“Bach is the beginning and end of all music.”

Max Reger on Johann Sebastian Bach

Since when has the house existed?

The front section of the building was built in the renaissance style during the 16th century. In 1710 the merchant Georg Heinrich Bose purchased it, rebuilding and extending it in the baroque style. This is when the side and back sections of the building were added. Johann Sebastian Bach lived directly across the street, at St. Thomas’ School, from 1723 onwards. The “Bosehaus” on Thomaskirchhof has housed the Bach-Museum Leipzig since 1985.


Which musician lived here? During which period?

Johann Sebastian Bach lived at the neighbouring St. Thomas’ School from 1723 to his death in 1750. On May 22, 1723 he moved in with his second wife Anna-Magdalena and their new-born daughter Christiana Sophia Henrietta as well as four children from his first marriage, Johann Gottfried Bernhard, Carl Philipp Emanuel, Wilhelm Friedemann and Catharina Dorothea.

Special features of the house?

The special feature of the house is the baroque “Sommersaal” (summer hall) in the rear building with its moveable sound chamber.

In the rear building, constructed in 1710, a representative banqueting hall was installed, offering a charming view of the house garden with its diagonal pathways and central water fountain. The light-filled hall, measuring 60 square metres, was sumptuously ornamented. Four large mirrors were installed on opposite windowed walls, and the lower walls decorated with base paintings measuring 15 cm in height. Since the hall was unheated, it could only be used during the warmer months, earning it the sobriquet “Summer Hall”.

The inclusion of a gallery had a practical purpose. The sound or echo chamber enabled festive occasions to be accompanied by up to 12 musicians without their disturbing proceedings or being visible inside the hall. To this day, music is regularly heard in the Bosehaus’ Summer Hall, following its restoration in 2002.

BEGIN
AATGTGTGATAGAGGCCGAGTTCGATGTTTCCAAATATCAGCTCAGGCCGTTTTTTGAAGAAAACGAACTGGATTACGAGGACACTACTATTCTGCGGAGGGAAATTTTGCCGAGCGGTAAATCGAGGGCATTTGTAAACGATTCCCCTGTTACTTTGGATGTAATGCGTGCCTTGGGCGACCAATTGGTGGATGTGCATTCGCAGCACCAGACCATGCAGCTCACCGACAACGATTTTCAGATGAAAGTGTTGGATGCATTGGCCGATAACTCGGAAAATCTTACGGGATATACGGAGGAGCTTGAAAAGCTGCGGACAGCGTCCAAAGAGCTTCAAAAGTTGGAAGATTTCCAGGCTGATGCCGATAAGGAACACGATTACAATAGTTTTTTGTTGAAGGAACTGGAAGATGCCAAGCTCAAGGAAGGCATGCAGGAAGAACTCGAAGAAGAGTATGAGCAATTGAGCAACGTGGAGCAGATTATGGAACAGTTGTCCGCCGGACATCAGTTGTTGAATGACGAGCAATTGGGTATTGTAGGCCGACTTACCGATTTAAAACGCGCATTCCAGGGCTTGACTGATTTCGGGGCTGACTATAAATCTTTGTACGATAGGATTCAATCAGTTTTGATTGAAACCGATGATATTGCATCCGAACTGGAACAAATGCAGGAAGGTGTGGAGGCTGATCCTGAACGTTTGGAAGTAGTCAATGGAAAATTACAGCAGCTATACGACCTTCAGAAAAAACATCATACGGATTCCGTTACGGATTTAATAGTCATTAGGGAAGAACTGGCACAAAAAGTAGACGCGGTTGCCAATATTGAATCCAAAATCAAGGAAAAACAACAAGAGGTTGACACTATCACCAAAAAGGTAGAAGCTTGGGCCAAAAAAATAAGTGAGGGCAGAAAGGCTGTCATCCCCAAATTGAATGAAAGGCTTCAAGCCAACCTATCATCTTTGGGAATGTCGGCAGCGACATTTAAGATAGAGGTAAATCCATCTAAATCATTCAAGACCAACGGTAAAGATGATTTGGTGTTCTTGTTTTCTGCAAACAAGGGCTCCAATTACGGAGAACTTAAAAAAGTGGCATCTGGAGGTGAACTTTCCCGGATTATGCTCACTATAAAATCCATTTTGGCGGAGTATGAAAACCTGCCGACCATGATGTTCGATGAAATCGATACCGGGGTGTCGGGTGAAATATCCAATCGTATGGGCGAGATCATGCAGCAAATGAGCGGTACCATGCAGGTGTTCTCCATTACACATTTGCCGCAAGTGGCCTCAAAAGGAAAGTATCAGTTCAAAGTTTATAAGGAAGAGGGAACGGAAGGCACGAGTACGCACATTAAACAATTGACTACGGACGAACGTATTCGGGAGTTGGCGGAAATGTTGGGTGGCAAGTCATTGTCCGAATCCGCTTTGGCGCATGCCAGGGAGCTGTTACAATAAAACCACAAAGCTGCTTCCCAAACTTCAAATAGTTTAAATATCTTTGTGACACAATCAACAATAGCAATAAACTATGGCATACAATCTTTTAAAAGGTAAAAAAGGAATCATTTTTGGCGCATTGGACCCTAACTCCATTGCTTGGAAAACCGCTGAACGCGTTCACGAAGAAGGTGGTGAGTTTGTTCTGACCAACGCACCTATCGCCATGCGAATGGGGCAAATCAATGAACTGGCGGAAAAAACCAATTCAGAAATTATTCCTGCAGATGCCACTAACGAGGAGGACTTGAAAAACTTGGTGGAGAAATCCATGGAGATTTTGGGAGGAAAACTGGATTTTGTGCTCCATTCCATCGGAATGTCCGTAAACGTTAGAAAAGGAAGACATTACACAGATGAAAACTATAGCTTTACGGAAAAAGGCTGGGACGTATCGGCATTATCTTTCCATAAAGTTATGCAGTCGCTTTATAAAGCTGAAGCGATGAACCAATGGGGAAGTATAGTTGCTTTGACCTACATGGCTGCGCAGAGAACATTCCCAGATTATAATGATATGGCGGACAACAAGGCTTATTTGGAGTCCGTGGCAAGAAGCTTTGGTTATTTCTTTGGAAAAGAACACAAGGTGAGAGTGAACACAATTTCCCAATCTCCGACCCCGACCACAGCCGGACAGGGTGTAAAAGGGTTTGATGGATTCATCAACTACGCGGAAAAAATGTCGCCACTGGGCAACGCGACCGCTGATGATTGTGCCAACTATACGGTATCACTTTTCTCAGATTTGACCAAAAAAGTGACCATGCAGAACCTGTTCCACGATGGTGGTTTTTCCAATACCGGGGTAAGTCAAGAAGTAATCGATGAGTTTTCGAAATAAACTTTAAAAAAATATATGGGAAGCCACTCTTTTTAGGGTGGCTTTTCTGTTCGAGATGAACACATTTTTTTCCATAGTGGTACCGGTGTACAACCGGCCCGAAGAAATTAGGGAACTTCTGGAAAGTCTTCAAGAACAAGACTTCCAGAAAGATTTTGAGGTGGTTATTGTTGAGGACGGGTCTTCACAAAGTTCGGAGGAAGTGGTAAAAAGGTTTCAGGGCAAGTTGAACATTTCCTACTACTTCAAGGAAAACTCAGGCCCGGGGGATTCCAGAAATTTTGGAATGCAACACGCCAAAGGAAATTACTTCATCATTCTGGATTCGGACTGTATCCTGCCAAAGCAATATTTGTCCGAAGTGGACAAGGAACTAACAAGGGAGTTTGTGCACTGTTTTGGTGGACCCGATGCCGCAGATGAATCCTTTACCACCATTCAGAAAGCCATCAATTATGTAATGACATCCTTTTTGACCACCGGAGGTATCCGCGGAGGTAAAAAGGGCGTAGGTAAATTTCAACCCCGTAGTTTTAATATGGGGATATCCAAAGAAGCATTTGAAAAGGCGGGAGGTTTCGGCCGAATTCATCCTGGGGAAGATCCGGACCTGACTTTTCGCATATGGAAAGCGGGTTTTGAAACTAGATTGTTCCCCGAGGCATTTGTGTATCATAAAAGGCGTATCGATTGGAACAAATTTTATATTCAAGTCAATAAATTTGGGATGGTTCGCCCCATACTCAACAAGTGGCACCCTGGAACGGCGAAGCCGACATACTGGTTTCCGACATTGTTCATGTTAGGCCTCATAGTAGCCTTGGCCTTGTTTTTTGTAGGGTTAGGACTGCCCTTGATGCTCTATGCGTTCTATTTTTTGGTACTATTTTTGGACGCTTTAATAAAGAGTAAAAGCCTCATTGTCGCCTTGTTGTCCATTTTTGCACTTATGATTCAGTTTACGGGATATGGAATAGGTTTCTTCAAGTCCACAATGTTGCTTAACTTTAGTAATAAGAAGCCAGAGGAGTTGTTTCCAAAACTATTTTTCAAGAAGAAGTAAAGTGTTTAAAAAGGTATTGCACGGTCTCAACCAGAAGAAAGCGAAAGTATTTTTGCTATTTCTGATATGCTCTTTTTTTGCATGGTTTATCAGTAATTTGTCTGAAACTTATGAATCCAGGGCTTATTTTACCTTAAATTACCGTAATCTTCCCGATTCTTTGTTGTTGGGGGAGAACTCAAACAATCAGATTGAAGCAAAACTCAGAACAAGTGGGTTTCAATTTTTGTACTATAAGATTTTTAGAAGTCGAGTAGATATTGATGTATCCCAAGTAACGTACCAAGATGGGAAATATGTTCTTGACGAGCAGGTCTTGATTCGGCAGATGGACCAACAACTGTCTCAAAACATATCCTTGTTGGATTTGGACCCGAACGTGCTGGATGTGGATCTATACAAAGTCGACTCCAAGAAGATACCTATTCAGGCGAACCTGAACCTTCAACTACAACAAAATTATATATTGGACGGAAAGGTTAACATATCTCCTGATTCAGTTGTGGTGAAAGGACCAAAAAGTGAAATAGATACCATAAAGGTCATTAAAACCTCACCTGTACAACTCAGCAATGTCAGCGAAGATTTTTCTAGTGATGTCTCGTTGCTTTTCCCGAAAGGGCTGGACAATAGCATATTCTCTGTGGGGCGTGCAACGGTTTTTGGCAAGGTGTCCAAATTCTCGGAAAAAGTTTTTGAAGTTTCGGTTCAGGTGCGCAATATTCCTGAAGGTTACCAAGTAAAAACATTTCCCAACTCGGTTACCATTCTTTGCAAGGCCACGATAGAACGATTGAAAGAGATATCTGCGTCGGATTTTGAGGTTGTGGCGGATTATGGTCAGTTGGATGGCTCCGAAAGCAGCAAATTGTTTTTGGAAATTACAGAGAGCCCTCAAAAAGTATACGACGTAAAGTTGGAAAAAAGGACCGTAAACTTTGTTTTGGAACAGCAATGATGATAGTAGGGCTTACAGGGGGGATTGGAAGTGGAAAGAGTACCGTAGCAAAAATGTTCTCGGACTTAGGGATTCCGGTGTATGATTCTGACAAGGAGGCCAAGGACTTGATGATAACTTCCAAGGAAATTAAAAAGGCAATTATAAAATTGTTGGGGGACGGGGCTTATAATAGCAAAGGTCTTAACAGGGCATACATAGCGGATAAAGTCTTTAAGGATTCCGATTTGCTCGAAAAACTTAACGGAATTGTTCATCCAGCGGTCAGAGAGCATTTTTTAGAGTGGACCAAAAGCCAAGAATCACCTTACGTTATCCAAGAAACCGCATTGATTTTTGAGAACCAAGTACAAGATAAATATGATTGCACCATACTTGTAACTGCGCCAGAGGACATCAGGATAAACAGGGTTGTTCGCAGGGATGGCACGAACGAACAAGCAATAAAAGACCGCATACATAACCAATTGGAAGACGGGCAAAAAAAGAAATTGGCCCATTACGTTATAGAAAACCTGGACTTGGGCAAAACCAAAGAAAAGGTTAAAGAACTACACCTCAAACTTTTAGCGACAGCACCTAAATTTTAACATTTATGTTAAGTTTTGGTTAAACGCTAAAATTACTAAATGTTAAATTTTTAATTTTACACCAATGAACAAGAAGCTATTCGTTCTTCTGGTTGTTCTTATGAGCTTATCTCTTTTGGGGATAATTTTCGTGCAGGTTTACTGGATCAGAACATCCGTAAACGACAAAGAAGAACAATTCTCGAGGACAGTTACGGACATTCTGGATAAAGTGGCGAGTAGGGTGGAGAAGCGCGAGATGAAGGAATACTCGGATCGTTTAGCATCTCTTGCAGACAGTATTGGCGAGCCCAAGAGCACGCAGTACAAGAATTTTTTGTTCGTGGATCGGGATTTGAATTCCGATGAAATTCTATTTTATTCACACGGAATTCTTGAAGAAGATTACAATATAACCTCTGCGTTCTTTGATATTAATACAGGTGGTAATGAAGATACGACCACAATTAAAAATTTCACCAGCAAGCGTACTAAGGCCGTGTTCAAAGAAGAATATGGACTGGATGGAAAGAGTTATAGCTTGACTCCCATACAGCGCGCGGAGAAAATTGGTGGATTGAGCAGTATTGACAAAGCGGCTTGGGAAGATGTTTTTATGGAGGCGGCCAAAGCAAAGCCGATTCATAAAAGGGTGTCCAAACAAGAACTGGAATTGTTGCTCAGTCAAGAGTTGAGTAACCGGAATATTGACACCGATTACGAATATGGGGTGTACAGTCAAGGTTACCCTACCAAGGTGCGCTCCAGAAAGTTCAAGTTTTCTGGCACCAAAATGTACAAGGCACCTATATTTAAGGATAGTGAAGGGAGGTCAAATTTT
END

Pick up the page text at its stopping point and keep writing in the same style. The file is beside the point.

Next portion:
The Bach and Bose families were in close contact. No other Leipzig family numbered so many godparents for Bach’s children as the Boses. Anna-Magdalena Bach and the oldest Bose daughter, Christiana Sybilla, were close friends. For example, Bach’s wife gave her neighbour a copy of Johann Jacob Rambach’s Betrachtungen über das Leiden Christi, inscribing it with the following dedication: „Als der HochEdlen, Hoch- Ehr- und Tugendbegabten Jonffer, Jonfer Christiana Sybilla Bosin, meiner besonders hochgeehrtesten Jonfer Gefatterin u. werthesten Herzens Freündin erfrülicher Geburths Tag einfiel; wolte mit diesen kleinen doch wohlgemeinten Andencken sich bestens empfehlen. Anna Magdalena Bachin.“ (“As the birthday of the Highborn, Honourable and Virtuous Damsel, Miss Christiana Sybilla Bosin, my particularly esteemed damsel, godmother and beloved friend of my heart, occurred to me, I commend myself to her good graces with this small yet well-meant souvenir. Anna Magdalena Bachin.”) The book still exists: it was discovered in 1997 and purchased by the Bach-Archive Leipzig, which restored it to the Bosehaus.

From 1910 the historical Bosehaus belonged to Friedrich Wilhelm Reinhardt, director of the brewery in Leipzig/Reudnitz and president of the German Brewers’ Association (1844-1920). The popular establishment “Oberpollinger”, which his widow Mathilde Reinhardt ran from 1921 onwards, could accommodate ca. 700 guests.


“… Given his many occupations, he [J. S. Bach] hardly had time for the most necessary correspondence, so he had no time to wait for extensive written conversations. However, he had plenty of time to converse with decent folk, as his home resembled a dovecote, including in its liveliness. …” (C. P. E. Bach to J. N. Forkel, 1775)

What can the visitor expect at today’s museum?

The Bach-Museum presents Bach’s life and work in an interactive and resounding exhibition. A virtual orchestra, a listening cabinet featuring Bach’s collected works and a family tree with sound elements take the visitor into the world of his music. Its treasures include original score manuscripts, a famous Bach portrait and a small box of remains from his grave. Special artifacts also include the console of the organ at Leipzig’s Johanniskirche, which Bach inspected in 1743, a violone from his orchestra and a cashbox he owned. The permanent exhibition offers many features for people with handicaps. Temporary exhibitions alternate at the cabinet, rounding out the programme.